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Restaurants & Bars

[Cheadle, Greater Manchester] Indian Tiffin Room

Harters | Aug 21, 201301:59 PM

This new place, open only a week or so and just a few minutes walk from home , is something of a “find”. Now that’s “find” as in “find” for me, not the not inconsiderable number of folk who have already posted reviews on Trip Advisor.

This is definitely not your “any protein with any sauce” high street curry house and, with a few exceptions, there’s nothing on the menu that you’re going to find on the high street. Most of the menu is given over to the more snacky sort of dishes that, I understand, South Indians would describe as being tiffin dishes. It means that portion size can be quite restrained and you need to order a good range of dishes, much as you might for a mezze or tapas meal.

So, we kicked off with a range of mixed starters to share. Bhel puri was a good mix of rice, pastry and potato, drizzled with a date chutney – not the finest bhel I’ve eaten (not even in the SK8 postcode) but it was pretty decent. Sev puri and dahi puri had their similarities of being, well, puri. One stuffed with potato, the other with onion and yoghurt. Both of them were really good. We also ordered a seekh kebab – one of those dishes by which you might judge the high street curry house. Tasty meat, well rounded spicing with a nice chilli kick. Perhaps a tad dry but this was masked by the lovely raita served with it.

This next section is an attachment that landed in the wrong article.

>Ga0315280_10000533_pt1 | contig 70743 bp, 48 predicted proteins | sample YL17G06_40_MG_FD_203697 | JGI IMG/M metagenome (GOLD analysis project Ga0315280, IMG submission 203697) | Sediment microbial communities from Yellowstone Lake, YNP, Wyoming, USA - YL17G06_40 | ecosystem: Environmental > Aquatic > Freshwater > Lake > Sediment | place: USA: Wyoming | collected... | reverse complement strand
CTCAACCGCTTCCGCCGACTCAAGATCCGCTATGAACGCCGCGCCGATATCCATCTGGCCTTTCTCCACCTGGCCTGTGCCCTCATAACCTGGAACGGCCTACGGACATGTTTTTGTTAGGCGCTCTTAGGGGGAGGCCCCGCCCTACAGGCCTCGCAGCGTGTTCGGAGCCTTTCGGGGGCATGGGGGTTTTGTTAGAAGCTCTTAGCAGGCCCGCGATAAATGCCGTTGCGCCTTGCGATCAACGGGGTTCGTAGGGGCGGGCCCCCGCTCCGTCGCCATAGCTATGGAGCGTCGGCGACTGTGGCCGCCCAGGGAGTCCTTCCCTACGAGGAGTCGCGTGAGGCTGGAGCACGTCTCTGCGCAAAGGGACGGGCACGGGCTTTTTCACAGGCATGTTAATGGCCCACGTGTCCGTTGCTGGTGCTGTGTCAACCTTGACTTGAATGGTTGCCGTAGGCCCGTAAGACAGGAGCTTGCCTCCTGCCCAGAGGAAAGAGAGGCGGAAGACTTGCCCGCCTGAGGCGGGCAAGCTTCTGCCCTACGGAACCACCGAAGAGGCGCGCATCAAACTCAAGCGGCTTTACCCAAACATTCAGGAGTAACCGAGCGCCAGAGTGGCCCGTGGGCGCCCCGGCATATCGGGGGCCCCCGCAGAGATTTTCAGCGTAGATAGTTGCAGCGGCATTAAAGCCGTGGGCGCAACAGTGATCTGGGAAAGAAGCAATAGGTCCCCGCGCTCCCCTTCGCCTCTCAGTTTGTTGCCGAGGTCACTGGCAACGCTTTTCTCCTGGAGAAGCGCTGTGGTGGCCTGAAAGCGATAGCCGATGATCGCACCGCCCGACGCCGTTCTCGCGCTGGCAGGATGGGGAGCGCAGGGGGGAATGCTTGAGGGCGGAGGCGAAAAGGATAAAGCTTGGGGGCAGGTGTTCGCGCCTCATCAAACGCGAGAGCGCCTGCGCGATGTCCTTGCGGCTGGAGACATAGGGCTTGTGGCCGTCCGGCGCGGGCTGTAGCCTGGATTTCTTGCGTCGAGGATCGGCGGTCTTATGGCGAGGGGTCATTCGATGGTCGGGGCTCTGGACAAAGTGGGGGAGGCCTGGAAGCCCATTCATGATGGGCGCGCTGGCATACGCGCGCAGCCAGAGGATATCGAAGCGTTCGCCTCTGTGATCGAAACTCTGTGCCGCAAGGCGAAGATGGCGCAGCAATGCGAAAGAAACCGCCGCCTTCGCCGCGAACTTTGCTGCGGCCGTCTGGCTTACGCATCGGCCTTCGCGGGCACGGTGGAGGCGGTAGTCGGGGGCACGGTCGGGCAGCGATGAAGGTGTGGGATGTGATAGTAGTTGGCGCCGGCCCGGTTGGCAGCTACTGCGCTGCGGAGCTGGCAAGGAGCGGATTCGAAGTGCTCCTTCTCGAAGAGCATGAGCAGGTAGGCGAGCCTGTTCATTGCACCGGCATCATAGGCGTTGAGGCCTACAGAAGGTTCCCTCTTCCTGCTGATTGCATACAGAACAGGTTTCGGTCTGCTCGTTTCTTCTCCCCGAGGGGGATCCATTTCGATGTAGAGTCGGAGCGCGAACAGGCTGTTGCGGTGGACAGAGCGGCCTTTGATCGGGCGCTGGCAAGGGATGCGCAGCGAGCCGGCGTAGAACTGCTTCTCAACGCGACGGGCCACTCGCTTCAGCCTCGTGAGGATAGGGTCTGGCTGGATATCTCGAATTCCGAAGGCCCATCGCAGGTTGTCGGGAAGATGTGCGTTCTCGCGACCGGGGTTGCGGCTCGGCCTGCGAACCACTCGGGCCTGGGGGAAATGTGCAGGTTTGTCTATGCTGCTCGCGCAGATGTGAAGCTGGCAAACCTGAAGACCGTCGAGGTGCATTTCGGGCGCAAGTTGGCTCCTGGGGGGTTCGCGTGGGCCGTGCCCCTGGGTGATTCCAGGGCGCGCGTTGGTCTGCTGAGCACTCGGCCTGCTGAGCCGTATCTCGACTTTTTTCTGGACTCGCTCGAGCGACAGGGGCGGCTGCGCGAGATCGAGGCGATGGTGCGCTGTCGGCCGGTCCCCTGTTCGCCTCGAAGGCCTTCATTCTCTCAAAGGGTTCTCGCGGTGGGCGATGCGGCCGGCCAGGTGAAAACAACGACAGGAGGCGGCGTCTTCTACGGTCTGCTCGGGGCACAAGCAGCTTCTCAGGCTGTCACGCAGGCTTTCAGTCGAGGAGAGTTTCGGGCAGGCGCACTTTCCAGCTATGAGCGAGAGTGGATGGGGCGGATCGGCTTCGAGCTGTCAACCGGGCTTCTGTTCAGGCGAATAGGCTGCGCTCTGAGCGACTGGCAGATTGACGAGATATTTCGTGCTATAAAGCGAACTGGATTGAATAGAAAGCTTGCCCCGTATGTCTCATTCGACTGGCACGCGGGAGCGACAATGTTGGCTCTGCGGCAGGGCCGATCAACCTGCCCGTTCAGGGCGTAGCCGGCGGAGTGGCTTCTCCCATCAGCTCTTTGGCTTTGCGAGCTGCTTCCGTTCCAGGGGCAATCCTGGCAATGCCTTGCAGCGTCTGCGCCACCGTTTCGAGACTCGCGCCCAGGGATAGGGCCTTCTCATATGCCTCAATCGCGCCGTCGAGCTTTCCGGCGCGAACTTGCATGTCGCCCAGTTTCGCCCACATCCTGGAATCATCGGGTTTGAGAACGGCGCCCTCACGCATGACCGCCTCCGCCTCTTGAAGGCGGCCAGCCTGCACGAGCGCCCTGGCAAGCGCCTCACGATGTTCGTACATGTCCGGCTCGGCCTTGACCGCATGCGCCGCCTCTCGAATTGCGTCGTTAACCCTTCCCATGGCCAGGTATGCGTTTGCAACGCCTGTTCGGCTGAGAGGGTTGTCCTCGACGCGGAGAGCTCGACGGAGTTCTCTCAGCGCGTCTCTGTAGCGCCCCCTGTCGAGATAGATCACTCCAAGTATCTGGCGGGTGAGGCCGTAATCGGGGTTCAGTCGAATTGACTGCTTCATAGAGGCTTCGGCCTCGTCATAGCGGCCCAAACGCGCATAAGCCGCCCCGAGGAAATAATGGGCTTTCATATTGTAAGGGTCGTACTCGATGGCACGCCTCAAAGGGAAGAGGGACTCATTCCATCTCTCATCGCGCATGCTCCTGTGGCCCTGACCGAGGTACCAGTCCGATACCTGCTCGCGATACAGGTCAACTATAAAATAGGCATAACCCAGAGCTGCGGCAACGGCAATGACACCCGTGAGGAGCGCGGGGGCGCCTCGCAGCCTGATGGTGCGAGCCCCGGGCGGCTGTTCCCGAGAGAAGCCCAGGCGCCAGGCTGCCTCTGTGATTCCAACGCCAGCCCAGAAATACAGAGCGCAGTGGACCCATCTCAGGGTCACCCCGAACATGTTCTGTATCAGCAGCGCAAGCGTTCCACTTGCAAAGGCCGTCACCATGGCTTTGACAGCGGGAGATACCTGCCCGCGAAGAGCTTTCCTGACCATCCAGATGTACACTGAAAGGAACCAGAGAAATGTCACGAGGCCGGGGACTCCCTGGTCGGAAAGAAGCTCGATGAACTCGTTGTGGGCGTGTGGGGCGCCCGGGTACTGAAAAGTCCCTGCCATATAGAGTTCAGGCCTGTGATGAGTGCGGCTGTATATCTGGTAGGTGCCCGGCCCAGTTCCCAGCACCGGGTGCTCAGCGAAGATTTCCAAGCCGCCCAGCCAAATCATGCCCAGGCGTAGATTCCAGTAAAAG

The menu has a range of six dosas, as well as other South Indian specialities such as idly and vada. But it was the dosas that caught our eyes. Mysore masala dosa was a spin on the plain masala dosa. The pancake is first spread with chutney before the potato filling is added. It was a well made crisp dosa but it paled in front of the onion rava dosa. A very different sort of dosa, made from semolina, it is thinner than the more common one and very, very crisp. Absolutely lovely. Both came with coconut and tomato chutneys and, perhaps, the best tasting sambar we can recall.

We’d taken the waiter’s advice when ordering and he reckoned that we’d still probably be wanting more to eat at this stage. And he was right. He’d recommended a vegetable biryani. And it was a good recommendation. Vegetables, with cauliflower most dominant, still retained a little bite. OK, the rice was a bit claggy but it didn’t interfere too much with the enjoyment.

Pricing is a bargain – with dosas around £4 and the starters even less. Service was spot-on from the two front of house guys. I could see the kitchen and there was just a calm air of chefs getting on cooking food. This all makes for a relaxing experience. If there is to be a small criticism, it’s that the place is small and a tad cramped and, on the night we were there, very warm.

Oh, yes, we’re going to be regulars. Very regular regulars.

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